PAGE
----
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What is shorting a stock?

Short selling stock examples

What is the ideal environment for shorting stocks?

Short selling vs. puts

The bottom line

LearnShortingExamples of How to Short a Stock

Examples of How to Short a Stock

Jun 21, 2022

·

6 min read

Are you an investor looking to attempt to profit from shorting stocks? Here are three scenarios that illustrate how to short sell your stocks.

If you've ever heard the saying, "buy low, sell high," you already know the basics of successfully investing in the stock market. That is, you buy in cheap, wait for your stock's value to increase, and sell it for a profit.

But what about profiting from a stock's decrease in value? Or, more specifically, an advanced investment strategy that's known as "shorting stocks." 

What is shorting a stock? Read on as we look at how to short sell stocks in detail.

What is shorting a stock?

Shorting a stock or short selling is, in short (pardon the pun), betting against a stock. If you anticipate a stock falling in value, you can borrow shares of the stock through a broker, sell those shares, and later buy back the stock at a lower price to return to the lender, pocketing the difference. 

While short selling may seem simple, usually only experienced investors take advantage of this strategy. Why? It involves a high level of risk, not to mention the need to pay extremely close attention to the price movements you need to turn a profit. Some investors use short selling to reduce the risk of owning stocks or "long positions."

What is short selling in a share market?

To short sell, you first need to borrow shares of stock—stock that’s most likely currently scarce—through your brokerage firm. Borrowing shares to short sell is known as "margin trading" or trading on the margin, and it requires you to pay interest for the privilege of borrowing shares through your broker.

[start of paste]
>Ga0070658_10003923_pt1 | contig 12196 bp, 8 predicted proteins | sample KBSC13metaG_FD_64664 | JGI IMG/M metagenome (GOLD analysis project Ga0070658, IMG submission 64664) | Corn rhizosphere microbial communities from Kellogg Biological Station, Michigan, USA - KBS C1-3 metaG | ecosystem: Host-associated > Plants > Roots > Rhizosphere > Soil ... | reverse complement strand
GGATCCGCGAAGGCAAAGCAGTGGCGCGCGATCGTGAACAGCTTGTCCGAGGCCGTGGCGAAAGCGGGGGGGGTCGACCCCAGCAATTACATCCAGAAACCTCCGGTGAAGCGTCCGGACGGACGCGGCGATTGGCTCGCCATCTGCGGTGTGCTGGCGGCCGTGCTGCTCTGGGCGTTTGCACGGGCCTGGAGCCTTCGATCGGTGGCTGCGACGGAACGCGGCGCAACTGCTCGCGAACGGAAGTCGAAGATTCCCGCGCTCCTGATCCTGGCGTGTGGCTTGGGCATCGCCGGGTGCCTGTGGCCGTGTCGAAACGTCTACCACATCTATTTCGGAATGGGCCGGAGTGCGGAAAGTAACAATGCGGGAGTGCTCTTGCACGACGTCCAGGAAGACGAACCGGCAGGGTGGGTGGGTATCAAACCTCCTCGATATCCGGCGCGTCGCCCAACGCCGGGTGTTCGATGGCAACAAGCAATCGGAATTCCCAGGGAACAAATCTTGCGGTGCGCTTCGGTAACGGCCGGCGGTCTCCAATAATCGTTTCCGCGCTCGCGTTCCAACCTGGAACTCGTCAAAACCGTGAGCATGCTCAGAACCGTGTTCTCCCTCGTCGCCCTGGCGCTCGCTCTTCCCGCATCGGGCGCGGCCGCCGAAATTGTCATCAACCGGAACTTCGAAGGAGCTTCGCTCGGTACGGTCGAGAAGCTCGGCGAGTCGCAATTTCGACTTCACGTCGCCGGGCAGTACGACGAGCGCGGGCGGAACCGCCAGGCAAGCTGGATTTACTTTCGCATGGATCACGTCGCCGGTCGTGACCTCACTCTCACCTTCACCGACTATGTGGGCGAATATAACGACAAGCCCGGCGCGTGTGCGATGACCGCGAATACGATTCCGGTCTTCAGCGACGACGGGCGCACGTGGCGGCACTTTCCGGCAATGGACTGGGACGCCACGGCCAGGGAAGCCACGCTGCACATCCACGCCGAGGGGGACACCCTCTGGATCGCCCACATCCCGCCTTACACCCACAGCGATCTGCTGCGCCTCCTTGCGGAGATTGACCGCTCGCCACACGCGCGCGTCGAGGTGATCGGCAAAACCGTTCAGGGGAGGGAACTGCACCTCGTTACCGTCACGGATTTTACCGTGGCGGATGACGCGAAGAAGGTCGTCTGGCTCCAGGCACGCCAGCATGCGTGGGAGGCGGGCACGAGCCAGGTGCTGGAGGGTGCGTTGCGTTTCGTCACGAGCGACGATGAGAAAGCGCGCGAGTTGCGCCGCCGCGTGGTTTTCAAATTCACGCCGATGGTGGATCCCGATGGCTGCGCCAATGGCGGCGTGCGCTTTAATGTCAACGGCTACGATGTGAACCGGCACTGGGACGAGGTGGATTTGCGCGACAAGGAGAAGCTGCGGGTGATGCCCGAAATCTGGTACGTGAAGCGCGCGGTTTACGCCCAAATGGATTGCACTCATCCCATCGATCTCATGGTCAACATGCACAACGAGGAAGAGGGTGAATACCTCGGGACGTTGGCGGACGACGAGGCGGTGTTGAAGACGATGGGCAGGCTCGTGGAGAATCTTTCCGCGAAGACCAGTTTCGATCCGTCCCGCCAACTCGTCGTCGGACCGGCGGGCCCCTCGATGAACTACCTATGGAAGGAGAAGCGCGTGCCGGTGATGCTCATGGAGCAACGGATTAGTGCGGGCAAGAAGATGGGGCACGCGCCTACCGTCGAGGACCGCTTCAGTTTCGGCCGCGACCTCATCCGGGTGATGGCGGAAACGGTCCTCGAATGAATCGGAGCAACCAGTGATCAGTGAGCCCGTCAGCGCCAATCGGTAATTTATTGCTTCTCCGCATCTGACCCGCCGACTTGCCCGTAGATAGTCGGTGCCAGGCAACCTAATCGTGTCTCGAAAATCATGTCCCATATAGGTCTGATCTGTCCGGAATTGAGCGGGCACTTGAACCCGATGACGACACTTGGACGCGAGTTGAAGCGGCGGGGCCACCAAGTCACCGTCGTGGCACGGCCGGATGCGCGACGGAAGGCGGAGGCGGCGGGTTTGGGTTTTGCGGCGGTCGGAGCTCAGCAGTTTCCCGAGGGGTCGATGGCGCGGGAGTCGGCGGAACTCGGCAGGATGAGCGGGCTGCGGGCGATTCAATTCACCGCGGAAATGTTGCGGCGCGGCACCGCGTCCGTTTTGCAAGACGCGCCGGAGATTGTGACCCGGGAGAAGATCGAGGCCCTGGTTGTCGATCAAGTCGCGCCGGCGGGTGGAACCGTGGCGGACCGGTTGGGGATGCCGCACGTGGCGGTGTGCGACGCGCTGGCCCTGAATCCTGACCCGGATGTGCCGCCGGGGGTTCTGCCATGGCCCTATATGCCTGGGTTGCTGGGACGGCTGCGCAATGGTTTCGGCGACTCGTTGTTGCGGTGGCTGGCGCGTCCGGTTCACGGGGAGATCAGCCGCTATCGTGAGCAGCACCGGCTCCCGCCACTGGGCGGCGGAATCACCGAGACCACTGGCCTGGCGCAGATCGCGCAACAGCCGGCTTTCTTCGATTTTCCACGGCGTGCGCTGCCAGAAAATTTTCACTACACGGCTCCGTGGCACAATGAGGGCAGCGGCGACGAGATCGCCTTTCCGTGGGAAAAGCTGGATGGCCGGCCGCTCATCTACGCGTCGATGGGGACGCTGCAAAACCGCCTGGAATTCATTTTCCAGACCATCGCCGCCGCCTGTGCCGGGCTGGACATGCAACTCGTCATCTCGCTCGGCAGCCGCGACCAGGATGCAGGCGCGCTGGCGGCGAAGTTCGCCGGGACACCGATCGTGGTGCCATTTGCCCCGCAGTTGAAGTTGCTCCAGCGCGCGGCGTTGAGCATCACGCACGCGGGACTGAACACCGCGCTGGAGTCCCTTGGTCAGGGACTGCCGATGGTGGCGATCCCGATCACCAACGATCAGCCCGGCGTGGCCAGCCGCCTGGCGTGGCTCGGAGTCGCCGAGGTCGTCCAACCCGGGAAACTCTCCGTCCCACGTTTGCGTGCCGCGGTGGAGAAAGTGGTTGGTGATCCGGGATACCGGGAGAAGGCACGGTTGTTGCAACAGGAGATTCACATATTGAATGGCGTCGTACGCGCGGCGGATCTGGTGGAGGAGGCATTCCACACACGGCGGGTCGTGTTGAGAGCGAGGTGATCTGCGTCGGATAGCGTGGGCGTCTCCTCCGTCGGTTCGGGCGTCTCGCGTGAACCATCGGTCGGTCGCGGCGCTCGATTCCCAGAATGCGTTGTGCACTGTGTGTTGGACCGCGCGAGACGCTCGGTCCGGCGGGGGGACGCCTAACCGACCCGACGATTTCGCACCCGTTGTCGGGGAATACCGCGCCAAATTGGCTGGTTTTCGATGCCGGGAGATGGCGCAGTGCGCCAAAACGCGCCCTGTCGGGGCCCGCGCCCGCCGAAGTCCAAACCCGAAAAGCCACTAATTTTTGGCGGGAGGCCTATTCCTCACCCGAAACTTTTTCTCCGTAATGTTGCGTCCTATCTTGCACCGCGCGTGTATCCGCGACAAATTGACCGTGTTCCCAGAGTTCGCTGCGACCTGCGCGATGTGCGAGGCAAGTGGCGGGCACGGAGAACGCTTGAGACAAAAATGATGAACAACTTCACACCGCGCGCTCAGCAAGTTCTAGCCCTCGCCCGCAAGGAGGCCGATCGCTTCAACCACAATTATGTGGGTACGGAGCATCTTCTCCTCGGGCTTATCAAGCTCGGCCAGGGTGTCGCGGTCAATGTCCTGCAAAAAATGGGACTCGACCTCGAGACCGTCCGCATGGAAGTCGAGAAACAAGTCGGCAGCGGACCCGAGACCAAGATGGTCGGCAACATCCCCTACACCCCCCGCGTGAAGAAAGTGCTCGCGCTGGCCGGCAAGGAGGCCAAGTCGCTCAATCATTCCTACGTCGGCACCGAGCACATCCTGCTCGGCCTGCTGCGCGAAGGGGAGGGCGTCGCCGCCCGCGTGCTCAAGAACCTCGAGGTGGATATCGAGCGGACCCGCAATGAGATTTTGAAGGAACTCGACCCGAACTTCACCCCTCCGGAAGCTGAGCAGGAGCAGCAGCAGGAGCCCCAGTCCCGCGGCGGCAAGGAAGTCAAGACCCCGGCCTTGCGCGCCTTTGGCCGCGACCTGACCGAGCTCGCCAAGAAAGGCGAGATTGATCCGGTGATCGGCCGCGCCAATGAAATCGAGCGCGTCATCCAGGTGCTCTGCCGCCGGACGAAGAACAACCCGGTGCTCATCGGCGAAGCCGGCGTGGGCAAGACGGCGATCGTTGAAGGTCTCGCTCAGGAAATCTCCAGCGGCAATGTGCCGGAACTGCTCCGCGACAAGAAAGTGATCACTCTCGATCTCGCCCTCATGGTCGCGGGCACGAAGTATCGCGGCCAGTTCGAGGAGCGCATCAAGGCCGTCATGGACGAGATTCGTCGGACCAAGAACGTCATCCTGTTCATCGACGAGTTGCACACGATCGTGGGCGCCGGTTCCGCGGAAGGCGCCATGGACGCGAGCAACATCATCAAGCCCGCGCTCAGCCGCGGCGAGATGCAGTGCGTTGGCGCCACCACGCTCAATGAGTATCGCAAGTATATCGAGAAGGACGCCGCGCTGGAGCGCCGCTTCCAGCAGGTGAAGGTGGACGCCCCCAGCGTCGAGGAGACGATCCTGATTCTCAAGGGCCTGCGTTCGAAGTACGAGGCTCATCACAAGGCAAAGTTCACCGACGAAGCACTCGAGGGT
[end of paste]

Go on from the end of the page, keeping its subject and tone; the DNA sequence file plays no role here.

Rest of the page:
How does a short sale work?

The process of short selling is relatively simple once you've identified the stock you want to short.

  1. Choose the stock you believe will decline in value. 
  2. Make sure you have a margin account before you can short sell. 
  3. Contact your broker to borrow shares of that stock. Remember, you're responsible for paying margin requirements on the margin account.
  4. Your broker sells the shares on the open market on your behalf.
  5. Decide when to close out your short position,
  6. Buy back the borrowed shares at a price that's now ideally lower than when you sold them.
  7. Return the borrowed stock to the original lender.

While short selling can quickly result in significant profits, you also assume a high degree of risk. So it's no surprise that most experts consider it a trading strategy for experienced traders only.

Short selling stock examples

Transaction example

Here's a hypothetical example of short selling: You find XYZ stock valued at $100 per share and believe the value will fall, so you decide to open a short position. Through your brokerage firm, you borrow 100 shares at $100 per share and then sell the shares for a total of $10,000. 

Let's say you're correct in your speculation, and the XYZ stock price drops to $70 per share. You then buy back the 100 shares for $7,000 and return the borrowed shares to the lender. That leaves you with the difference, totaling $3,000.

Need a real-world example? 

Say you believe Meta stock is overvalued at a price of $310 per share, and you borrow 10 shares and sell them for $3,110. If the stock declines to $200 per share, you can buy back the shares at the lower price for a total of $2,000.